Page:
Skip to main content
You are the owner of this article.
You have permission to edit this article.
Edit
'Messiah' sing-along welcomes all
'Messiah'

'Messiah' sing-along welcomes all

{{featured_button_text}}

BLOOMINGTON — It didn't matter if you knew the words, could read music or hit the right notes at Wednesday's singalong “Messiah” at Illinois Wesleyan University.

There were plenty of well-trained voices surrounding you, from two university choirs with about 75 members in the balcony of Evelyn Chapel to at least 100 people on the main floor to cover any miscues.

Although the university handed out sheet music for the choruses, many people brought their own scores.

“I have no idea when I last sang it,” said Elaine Cousins of Bloomington. But she pointed out that the price on her score was only $3.

The chapel hosts interfaith gatherings at 11 a.m. the first Wednesday of each month from October through April. December usually focuses on the Christian faith.

This is the second year Handel's “Messiah” was featured as the December chapel event, and like last year, it attracted many members of the community, not just students, faculty and staff.

“Quite a few people have grown up singing parts of it,” said university organist Susan Klotzbach, who provided the musical accompaniment, along with visiting assistant professor Lisa Nelson on the violin and viola.

“They can at least sing a couple of 'hallelujahs' or hum along,” Klotzbach said.

Yes, the well-known "Hallelujah" chorus concluded the performance even though the rest of the concert was limited to the Christmas portion of “Messiah.”

“You're not allowed to leave it out,” joked Provost Jonathan Green, who served as conductor.

Although he has been IWU's provost and dean of faculty since 2011, Green is a composer whose background and academic degrees are in music.

“I had a music professor who called it (the 'Hallelujah' chorus) 'the national anthem of God,'” Green said.

Junior Nicki Chlebek of Lombard, an ecology and sociology major who was handing out programs and scores, said, “It's so neat to see all the community members show up.”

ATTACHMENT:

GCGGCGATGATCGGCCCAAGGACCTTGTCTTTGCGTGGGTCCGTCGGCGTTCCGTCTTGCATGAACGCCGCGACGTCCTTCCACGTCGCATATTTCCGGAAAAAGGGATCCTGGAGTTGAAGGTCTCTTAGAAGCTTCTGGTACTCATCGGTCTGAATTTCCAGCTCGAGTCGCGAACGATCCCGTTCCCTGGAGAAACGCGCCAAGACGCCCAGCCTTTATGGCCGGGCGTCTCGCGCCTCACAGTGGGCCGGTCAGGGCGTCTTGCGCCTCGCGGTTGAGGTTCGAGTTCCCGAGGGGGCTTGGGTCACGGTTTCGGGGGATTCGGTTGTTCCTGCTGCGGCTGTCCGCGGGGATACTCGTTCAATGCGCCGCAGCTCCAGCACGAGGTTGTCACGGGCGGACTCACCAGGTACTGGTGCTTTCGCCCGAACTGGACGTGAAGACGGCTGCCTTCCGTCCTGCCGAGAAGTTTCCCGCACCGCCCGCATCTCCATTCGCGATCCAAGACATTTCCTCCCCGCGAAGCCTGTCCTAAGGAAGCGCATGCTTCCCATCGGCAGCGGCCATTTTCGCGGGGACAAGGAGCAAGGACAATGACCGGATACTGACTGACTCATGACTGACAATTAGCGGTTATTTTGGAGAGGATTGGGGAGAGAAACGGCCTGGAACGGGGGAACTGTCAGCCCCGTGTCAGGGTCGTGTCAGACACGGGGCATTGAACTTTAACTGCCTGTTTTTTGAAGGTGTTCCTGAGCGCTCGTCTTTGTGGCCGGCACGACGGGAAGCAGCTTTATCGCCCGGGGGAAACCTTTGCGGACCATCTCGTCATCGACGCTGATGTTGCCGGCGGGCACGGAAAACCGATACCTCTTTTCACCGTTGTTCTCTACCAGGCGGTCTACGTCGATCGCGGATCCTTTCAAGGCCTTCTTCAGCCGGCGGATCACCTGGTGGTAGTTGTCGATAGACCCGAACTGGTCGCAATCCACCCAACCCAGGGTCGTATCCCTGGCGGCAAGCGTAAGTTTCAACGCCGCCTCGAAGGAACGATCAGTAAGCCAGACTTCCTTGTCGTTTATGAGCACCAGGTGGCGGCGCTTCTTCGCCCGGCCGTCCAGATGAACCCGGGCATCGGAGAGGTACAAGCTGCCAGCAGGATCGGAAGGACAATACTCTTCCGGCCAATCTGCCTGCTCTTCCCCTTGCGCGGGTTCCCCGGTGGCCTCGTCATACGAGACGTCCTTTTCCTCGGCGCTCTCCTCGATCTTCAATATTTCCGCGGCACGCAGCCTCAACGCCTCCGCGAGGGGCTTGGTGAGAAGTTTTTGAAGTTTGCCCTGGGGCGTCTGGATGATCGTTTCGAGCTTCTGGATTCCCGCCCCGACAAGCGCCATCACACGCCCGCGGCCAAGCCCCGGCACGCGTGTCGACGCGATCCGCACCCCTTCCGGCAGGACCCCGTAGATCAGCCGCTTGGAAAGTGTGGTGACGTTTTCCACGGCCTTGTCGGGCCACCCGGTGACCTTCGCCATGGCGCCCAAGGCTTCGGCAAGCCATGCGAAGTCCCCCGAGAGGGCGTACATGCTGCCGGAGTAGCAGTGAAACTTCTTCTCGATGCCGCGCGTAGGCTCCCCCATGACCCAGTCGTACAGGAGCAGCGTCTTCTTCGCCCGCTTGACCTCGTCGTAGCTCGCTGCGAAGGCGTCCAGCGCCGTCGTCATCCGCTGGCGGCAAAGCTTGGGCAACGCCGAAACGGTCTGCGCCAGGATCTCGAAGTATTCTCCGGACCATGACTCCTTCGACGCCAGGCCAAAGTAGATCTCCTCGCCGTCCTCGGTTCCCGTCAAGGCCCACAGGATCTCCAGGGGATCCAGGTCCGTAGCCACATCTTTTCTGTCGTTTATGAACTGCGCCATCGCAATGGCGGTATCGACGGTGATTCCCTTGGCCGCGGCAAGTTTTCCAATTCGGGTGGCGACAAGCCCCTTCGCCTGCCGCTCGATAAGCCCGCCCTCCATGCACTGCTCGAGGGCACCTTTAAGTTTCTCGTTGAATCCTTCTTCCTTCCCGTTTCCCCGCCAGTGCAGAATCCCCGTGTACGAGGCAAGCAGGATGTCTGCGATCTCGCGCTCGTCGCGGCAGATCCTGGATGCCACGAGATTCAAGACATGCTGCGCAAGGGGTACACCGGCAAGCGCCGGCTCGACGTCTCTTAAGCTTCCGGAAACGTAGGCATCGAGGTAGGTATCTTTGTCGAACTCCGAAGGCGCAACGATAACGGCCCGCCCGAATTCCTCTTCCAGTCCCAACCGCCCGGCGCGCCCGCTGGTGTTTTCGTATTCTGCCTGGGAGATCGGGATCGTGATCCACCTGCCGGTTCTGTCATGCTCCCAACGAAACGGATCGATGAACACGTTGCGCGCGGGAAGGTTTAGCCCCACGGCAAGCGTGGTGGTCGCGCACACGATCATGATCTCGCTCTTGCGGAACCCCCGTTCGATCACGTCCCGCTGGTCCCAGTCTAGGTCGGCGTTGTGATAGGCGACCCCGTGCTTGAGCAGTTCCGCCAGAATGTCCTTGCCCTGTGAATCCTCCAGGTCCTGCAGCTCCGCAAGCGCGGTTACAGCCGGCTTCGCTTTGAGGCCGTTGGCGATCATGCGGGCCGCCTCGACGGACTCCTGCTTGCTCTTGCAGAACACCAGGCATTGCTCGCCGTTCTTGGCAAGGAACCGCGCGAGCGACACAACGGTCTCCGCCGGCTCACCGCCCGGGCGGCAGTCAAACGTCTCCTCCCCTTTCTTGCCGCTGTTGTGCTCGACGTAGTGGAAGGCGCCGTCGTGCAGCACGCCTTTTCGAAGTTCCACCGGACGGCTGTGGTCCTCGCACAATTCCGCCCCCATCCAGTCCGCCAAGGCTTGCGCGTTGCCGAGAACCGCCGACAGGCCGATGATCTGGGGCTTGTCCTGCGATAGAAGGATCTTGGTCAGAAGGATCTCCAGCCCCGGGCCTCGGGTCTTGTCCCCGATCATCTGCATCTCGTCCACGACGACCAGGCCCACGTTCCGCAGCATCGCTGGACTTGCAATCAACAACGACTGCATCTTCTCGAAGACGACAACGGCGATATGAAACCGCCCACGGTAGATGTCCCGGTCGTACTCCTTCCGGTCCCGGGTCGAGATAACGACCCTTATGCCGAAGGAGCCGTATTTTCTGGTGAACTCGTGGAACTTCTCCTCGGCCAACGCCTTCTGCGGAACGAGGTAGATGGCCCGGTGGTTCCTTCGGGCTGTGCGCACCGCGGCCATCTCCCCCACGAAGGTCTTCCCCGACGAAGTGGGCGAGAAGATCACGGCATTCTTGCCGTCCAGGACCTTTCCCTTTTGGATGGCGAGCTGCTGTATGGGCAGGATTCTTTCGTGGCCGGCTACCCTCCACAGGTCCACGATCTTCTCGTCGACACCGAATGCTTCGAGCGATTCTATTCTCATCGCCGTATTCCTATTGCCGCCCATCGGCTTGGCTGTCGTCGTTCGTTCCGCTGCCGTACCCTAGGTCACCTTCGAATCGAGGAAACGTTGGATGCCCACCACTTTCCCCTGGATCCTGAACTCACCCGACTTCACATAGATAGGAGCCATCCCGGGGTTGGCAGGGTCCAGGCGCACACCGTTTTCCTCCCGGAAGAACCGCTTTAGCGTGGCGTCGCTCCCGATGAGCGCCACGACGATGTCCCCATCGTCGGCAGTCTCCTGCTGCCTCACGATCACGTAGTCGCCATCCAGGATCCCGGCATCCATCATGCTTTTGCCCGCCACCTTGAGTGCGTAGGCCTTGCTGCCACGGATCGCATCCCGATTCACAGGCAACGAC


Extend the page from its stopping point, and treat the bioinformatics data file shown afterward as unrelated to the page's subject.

The enthusiasm of all involved was evident, from community members who greeted each other with hugs and smiles to the performers themselves.

This is the final week of classes for students and choir members also are preparing for Sunday's Christmas concert.

Kelsey Maka of Mokena, a sophomore in voice performance and international studies who is an alto in the Collegiate Choir, said of the balance between studying and music practice, “It's difficult, but it's worth it.”

Chaplain Elyse Nelson Winger triggered laughter when she asked people to join in the choruses, but leave the solos to the soloists, who were faculty and staff members.

One of those soloists, Jennifer Hilbish Schuetz, who teaches applied voice, broke into song in the chapel vestibule when asked her favorite part of the music.

“I've probably sung it 35 times,” Schuetz said of “Messiah,” but she said it never gets old.

“It's beautiful music. The words are so beautiful,” she said, adding that she likes the big choruses in the singalong.

In remarks before the concert began, Winger noted how the story told through the music still has the power to call on people to reflect on “Jesus' ways of mercy, justice and of peace.”

0
0
0
0
0

Be the first to know

* I understand and agree that registration on or use of this site constitutes agreement to its user agreement and privacy policy.

Related to this story

Get up-to-the-minute news sent straight to your device.

Topics

News Alerts

Breaking News